Study Questions Phosphate Binders’ Cardiovascular Benefits for Patients with Mild Kidney Disease

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Elevated phosphate levels in the blood—even when levels are in the high normal range—carry increased heart-related risks, but taking a phosphate binder did not improve cardiovascular measures in patients with mild kidney disease in a recent study published in the Journal of the American Society of Nephrology.
“It would appear that for now it would be better to lower the amount of phosphate in the diet rather than rely on pharmacological interventions,” said senior author Charles Ferro, MBChB, MD, of the University Hospitals Birmingham NHS Foundation Trust and the University of Birmingham, in England.
Because adherence to the study medication was low, though, additional studies are warranted to test the true potential of phosphate binders for protecting the heart health of patients with mild kidney disease.
Chronic kidney disease (CKD) is the most common condition associated with deranged phosphate homeostasis. Ferro and his colleague Colin Chue, MBChB, led a research team that conducted a double-blind, randomized, placebo-controlled trial of 120 patients with stage 3 CKD to test the effects of the phosphate binder sevelamer carbonate, which is approved only for patients with kidney failure. Sevelamer carbonate holds promise for improving cardiovascular health because high blood levels of phosphate promote calcification and stiffening of blood vessels and can cause structural changes in the heart, such as increased wall thickness.
After a 4-week open label run-in period, during which all patients received sevelamer carbonate, 109 patients were randomly assigned to sevelamer or placebo for an additional 36 weeks. The investigators assessed left ventricular mass and systolic and diastolic function with cardiovascular magnetic resonance imaging and echocardiography, and they assessed arterial stiffness by carotid–femoral pulse wave velocity.
“We hoped that by asking a very motivated group of patients with early stage chronic kidney disease to take phosphate binders with every meal, we would be able to reduce the amount of phosphate absorbed from the diet,” Ferro said. However, at the end of the study, the investigators found no differences in any of the measures of cardiovascular structure and function between the groups.
Yet despite repeated reminders and suggested methods to maximize compliance, adherence to treatment was low, with only 56 percent of patients taking more than 80 percent of the study medication. Also, several patients withdrew from the study because of difficulty with the frequency (two tablets taken three times daily) and tolerability of the study agents. When the subgroup of patients with more than 80 percent compliance was analyzed separately, the group taking sevelamer excreted significantly smaller amounts of phosphate in their urine compared with those taking placebo. The sevelamer group also had reduced levels of the hormone fibroblast growth factor 23, which is critical for maintaining phosphate balance but is also toxic to the cardiovascular system. No changes were noted in any of the measures of cardiovascular structure nor in serum levels of phosphate, klotho, and vitamin D, though.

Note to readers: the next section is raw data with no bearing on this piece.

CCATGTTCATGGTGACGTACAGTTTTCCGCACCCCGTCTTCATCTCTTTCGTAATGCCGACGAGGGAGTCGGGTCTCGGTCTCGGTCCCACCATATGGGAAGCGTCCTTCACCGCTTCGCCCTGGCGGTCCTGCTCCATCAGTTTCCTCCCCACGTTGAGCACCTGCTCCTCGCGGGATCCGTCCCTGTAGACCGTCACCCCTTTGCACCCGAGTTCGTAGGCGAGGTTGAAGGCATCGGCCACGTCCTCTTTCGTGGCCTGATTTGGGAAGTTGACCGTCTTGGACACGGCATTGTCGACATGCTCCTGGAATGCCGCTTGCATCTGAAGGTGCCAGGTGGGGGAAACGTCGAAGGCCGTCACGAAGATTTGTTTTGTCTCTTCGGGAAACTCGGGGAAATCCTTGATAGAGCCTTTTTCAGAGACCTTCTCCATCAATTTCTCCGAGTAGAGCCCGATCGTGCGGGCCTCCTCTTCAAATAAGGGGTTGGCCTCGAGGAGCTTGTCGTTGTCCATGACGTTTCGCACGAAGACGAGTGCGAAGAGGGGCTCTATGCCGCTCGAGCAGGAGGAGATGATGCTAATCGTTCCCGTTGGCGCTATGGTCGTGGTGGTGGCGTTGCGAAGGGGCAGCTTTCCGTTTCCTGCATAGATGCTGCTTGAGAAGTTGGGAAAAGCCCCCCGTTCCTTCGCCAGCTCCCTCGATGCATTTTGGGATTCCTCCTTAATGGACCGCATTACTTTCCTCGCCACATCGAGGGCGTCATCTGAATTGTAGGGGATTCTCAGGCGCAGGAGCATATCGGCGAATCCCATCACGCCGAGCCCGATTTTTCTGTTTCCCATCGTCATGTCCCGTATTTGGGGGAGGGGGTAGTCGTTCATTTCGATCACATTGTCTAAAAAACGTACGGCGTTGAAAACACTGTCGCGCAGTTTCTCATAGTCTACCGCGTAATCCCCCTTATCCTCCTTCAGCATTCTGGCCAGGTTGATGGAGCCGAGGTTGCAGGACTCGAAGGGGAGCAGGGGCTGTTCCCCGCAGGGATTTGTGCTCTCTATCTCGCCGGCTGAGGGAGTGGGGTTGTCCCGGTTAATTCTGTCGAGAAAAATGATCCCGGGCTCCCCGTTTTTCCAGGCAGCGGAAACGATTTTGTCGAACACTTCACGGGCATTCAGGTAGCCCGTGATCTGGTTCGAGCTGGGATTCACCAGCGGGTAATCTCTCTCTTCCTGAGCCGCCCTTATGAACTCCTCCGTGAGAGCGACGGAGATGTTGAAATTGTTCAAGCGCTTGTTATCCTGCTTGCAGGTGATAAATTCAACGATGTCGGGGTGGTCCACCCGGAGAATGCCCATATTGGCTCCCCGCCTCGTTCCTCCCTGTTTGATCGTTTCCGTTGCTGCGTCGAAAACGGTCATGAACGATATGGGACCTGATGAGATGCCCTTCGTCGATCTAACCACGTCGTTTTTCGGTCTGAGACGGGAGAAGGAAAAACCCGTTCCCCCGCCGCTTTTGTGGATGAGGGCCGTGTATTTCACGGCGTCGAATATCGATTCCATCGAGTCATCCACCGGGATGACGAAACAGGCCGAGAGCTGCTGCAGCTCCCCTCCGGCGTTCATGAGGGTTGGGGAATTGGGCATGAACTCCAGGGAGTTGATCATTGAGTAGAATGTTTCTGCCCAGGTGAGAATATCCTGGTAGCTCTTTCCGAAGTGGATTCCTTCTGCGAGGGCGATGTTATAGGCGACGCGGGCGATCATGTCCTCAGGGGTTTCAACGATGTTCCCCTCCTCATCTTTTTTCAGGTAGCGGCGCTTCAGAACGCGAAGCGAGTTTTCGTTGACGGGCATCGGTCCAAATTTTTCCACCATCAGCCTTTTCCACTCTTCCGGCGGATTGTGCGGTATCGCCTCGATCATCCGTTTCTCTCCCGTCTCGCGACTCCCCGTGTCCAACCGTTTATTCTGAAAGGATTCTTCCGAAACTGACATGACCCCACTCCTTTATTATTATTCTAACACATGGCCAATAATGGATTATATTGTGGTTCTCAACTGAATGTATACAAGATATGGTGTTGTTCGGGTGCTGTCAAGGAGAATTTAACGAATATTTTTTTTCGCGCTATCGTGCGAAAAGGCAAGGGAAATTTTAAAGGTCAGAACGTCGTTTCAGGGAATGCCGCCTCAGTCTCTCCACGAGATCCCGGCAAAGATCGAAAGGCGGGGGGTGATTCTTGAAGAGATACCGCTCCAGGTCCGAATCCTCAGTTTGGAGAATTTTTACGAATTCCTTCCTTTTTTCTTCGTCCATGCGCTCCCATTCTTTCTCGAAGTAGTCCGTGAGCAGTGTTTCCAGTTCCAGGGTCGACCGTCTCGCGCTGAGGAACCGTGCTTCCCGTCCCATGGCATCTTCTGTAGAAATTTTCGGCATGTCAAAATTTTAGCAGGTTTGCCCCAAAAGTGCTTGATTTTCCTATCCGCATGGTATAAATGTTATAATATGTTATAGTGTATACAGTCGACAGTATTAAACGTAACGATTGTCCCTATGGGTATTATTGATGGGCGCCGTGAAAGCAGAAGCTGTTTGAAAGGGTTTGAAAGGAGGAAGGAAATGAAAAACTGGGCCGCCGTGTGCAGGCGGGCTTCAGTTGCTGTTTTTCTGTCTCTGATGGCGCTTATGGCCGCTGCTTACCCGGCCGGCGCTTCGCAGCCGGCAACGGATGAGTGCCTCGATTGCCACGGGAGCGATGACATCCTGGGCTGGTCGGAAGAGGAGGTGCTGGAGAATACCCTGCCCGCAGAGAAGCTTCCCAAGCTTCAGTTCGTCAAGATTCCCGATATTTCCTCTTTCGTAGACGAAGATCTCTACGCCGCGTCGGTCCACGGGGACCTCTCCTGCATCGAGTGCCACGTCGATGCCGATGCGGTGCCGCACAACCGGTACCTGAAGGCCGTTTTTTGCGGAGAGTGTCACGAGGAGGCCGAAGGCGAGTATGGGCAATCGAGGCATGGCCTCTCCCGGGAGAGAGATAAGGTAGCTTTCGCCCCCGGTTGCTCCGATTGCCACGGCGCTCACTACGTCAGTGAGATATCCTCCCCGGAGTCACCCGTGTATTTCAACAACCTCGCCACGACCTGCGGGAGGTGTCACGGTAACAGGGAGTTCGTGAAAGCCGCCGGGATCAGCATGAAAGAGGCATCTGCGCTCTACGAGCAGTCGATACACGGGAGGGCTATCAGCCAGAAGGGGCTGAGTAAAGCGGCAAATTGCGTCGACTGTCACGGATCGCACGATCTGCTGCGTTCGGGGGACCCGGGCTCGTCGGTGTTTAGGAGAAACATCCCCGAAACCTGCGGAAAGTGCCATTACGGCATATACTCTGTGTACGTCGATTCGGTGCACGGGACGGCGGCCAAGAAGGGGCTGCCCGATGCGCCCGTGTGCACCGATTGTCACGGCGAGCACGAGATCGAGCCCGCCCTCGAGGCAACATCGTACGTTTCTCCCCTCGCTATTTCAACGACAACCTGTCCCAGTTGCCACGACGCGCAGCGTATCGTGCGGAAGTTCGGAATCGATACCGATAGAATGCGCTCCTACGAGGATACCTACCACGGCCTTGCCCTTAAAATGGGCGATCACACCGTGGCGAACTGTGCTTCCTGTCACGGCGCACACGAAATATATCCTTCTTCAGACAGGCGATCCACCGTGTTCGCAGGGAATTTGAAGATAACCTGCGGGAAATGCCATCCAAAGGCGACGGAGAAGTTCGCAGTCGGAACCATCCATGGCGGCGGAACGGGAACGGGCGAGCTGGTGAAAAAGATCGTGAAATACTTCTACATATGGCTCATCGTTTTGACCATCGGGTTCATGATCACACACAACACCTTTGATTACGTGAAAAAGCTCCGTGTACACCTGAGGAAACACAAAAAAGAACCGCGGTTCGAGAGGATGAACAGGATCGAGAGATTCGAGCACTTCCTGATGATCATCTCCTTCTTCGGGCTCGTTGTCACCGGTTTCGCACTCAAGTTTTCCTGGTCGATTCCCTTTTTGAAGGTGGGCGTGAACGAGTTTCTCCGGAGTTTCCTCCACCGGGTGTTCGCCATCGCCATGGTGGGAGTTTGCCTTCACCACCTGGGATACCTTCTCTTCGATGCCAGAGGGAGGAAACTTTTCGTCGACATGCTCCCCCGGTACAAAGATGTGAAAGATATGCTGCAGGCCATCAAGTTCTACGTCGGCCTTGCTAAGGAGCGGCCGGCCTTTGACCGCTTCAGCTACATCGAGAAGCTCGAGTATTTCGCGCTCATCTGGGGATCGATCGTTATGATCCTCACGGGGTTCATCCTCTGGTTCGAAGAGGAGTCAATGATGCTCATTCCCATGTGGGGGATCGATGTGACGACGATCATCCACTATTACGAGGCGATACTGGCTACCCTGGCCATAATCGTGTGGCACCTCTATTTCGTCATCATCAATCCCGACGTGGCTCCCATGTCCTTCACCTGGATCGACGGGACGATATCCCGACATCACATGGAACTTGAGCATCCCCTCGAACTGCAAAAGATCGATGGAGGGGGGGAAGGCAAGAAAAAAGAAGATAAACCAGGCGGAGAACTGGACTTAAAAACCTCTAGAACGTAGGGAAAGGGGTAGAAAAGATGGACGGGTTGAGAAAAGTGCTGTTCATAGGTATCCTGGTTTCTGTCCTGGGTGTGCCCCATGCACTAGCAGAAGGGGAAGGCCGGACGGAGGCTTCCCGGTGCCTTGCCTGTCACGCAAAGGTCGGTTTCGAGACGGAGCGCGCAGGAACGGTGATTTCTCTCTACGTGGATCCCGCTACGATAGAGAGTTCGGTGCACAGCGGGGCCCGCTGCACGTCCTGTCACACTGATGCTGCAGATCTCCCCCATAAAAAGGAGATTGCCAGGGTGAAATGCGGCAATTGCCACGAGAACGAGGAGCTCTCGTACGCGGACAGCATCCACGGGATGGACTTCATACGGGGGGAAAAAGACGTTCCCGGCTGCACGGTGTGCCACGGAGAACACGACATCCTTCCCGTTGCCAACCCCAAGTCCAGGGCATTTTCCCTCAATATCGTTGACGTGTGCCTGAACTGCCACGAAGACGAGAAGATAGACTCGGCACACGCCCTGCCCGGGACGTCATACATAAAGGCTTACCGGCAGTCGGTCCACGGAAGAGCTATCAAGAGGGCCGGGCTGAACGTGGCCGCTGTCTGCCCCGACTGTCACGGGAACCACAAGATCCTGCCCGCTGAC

“Although only 56 percent of patients took 80 percent or more of the prescribed medications in this controlled study, which is a legitimate limitation to the results, this level of adherence is very commonly seen in clinical practice, which makes the findings of this study translatable to the real clinical setting,” said Jeannie Kim Lee, PharmD, BCPS, CGP, of the University of Arizona College of Pharmacy. Lee, who was not involved with the study, has conducted extensive research addressing patients’ medication adherence.

More research needed
In an accompanying editorial, Rajiv Agarwal, MD, of the Indiana University School of Medicine, noted that the study “should not serve as a death knell to investigations on phosphorus in progressive CKD, but should instead serve as a crèche for future investigations on the value of phosphorus reduction in preventing cardiovascular disease and CKD progression.”
He noted that it is unlikely that sevelamer is ineffective because the drug is approved with adequate trial data to support its use in people with hyperphosphatemia.
He added that while the drug in the doses used in this trial was not effective in reducing an already normal level of phosphorus concentration, perhaps the participants increased their dietary phosphorus intake, which would prevent an overall decline in serum phosphorus.
Until more information is available about the potential heart-related benefits of phosphate binders for individuals with mild CKD, these patients should focus on dietary changes to reduce their phosphate levels. Foods with large amounts of added phosphate are processed meat, ham, sausages, canned fish, baked goods, cola drinks, and other soft drinks.
“Fast food and ready-to-eat processed foods are the main contributors to today’s rising dietary consumption of phosphate,” Ferro noted. He suggested that a comprehensive public education effort that explains the harmful effects of high phosphate intake and provides clear labeling of the phosphate content of food could help limit the damage done by this cardiovascular risk factor.